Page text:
This piece is about Excelsior's Energy Limited experimental situ combustion bitumen-recovery process called, "Combustion Overhead Gravity Drainage."
Excelsior has developed the COGD process in cooperation with Hot-Tec Energy Inc., a private company affiliated with members of the In-situ Combustion Research Group from the Department of Chemical and Petroleum Engineering at the Schulich School of Engineering, University of Calgary. The In-situ Combustion Research Group is a global leader in the application of in situ combustion recovery processes.
The company said it expects that the application of the COGD recovery process could result in significantly improved bitumen economics through both enhanced recovery gains and substantial reductions in the amount of required water, fuel gas and diluent.
As a result, the company will be focussing its resources towards an experimental in situ COGD pilot project. A project application will be submitted in the second quarter of 2009 with anticipated regulatory approval in approximately one year for the subsequent implementation and commissioning of the pilot in the first quarter of 2011.
The COGD process is expected to bring a significant reduction in water usage for steam generation by up to 80% compared to a similar sized SAGD process. It is expected to yield a significant reduction in fuel gas consumption for steam generation by up to 80% compared to a similar sized SAGD process, as COGD uses the in situ energy of the bitumen which would otherwise be unrecoverable.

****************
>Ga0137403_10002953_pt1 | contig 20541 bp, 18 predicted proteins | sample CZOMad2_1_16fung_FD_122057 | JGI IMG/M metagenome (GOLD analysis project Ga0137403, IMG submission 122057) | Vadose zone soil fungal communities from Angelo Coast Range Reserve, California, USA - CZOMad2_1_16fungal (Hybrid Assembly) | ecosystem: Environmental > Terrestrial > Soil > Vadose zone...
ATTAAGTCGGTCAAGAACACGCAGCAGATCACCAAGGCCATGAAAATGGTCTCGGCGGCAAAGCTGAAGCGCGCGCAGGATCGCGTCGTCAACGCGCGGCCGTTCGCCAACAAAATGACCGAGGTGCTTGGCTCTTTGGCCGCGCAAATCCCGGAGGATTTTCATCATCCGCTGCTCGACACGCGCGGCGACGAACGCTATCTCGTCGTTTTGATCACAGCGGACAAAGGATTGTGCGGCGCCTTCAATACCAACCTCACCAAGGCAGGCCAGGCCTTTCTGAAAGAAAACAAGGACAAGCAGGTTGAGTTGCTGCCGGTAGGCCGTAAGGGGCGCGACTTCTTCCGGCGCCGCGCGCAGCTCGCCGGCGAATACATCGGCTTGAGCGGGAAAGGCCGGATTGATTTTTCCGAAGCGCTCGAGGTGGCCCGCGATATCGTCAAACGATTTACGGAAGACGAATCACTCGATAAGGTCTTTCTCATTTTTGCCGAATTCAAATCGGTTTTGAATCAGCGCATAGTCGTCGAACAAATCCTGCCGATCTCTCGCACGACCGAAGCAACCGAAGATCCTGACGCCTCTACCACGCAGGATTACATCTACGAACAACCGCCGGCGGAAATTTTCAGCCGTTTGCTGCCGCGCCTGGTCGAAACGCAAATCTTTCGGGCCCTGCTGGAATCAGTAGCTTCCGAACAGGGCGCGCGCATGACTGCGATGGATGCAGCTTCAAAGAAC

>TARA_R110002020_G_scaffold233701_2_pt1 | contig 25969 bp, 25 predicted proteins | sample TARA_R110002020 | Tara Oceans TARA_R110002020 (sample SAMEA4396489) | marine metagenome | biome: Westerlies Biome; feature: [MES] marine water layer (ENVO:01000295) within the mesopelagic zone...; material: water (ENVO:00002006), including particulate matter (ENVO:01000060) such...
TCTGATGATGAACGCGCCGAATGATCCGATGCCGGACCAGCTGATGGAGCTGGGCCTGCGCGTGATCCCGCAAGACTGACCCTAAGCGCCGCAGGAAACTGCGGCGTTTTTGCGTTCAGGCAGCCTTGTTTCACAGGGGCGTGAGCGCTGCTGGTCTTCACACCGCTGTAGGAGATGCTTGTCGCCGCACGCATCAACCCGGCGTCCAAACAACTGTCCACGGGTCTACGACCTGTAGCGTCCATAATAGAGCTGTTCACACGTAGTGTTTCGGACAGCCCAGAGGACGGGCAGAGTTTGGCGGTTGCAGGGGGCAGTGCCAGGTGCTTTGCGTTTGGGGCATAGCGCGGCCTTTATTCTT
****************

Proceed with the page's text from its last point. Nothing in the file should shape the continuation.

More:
It also involves a reduction in diluent demand as a result of potential in situ bitumen upgrading and a reduced environmental impact through decreased water draw and water recycling, decreased fuel gas and diluent demand.
All of these should significantly improve project economics as COGD recoveries are estimated to be as much as 50% greater than SAGD recoveries, and capital and operating costs are estimated to be considerably lower than comparable SAGD projects.
COGD employs an array of vertical air injector ignition wells above a horizontal production well located at the base of the bitumen pay zone. A short initial period of steaming prepares the cold bitumen for ignition and develops enhanced bitumen mobility in the reservoir. Upon ignition a combustion chamber develops above and along the length of the horizontal well with combustion gases segregated in the upper part of the reservoir and hot bitumen flowing by gravity into the horizontal production well.